The campus leadership and I will keep you updated regularly. Starting next week, I will write to you weekly with updates on the College, and I hope you won’t be shy about letting me know what questions you have.
I appreciate your patience and resilience as we navigate these extraordinary challenges.
Dr. James M. MacLaren, president
Dear Students and Families,
With the start of the fall semester quickly approaching, Lebanon Valley College continues to plan for a return to campus following state and federal health and safety guidelines. There are three critical action items that students will need to do before coming to campus. We know we are asking a lot of our students in an already stressful time, and we appreciate your efforts. These measures will help us keep each other safe and help the College support students should circumstances quickly change.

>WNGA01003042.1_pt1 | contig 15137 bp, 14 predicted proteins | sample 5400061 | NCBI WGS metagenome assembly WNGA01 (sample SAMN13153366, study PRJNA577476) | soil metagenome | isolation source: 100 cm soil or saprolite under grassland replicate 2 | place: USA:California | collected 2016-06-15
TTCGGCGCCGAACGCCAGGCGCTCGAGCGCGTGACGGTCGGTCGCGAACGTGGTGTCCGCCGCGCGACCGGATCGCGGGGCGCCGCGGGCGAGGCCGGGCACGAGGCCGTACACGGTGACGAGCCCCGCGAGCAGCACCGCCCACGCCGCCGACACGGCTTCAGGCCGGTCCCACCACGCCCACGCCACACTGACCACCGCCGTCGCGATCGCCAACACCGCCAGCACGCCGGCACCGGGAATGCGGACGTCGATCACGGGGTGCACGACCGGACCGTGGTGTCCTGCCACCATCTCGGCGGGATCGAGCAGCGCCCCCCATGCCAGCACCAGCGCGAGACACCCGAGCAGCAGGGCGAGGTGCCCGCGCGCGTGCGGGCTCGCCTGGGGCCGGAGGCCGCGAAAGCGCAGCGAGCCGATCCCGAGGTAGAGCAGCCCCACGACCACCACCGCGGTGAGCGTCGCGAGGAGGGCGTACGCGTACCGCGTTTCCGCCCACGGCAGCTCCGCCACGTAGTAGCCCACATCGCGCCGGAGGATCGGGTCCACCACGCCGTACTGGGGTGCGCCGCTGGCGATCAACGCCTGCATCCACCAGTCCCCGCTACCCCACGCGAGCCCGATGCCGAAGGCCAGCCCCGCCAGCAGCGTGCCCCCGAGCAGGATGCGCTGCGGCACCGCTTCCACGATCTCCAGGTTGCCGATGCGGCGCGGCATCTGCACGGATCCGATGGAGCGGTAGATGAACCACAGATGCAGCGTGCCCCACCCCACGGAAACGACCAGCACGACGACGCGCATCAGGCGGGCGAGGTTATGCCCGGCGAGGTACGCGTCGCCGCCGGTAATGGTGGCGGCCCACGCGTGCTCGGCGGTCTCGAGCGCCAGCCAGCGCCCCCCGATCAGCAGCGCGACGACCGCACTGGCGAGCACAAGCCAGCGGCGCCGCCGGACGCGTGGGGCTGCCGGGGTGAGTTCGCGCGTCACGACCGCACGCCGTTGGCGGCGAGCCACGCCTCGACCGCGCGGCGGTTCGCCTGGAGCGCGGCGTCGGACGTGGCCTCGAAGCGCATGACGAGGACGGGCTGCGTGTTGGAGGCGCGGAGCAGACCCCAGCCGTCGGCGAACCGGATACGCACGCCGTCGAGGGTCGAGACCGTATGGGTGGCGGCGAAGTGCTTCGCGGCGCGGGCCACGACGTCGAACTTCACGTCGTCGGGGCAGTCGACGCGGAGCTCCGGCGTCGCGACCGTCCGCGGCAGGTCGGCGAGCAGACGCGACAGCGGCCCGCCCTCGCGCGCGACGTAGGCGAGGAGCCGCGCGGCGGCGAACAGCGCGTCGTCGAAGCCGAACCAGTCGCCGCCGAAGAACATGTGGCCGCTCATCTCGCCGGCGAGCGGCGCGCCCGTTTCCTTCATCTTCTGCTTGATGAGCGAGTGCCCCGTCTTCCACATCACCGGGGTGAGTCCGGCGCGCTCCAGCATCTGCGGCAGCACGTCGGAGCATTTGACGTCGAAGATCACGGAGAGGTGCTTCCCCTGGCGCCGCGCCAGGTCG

All students are required to report their health status daily using the College’s digital symptom tracker starting August 1 and throughout semester. Access the symptom tracker in myLVC via the link at the bottom-right corner of the main page (you may need to refresh your cache). Faculty and staff will also be required to complete the tracker before coming to campus.
Student Emergency Plan
As noted in the Plan for a Safe Return to Campus, all students are required to complete a personal Student Emergency Plan to identify issues that must be considered should it be necessary to close the College and vacate campus.
The form is now available on myLVC. To access the form, click on the “MyInfo for Students” link and sign in if you aren’t already signed in. Once on the students page, in the MANAGE MYINFO section, click the “Student Emergency Plan” link. Please complete your plan by Aug. 15 to be eligible to return to campus. Students will not be permitted to return to the College without having completed this emergency plan.
Quarantining if in Hot Spots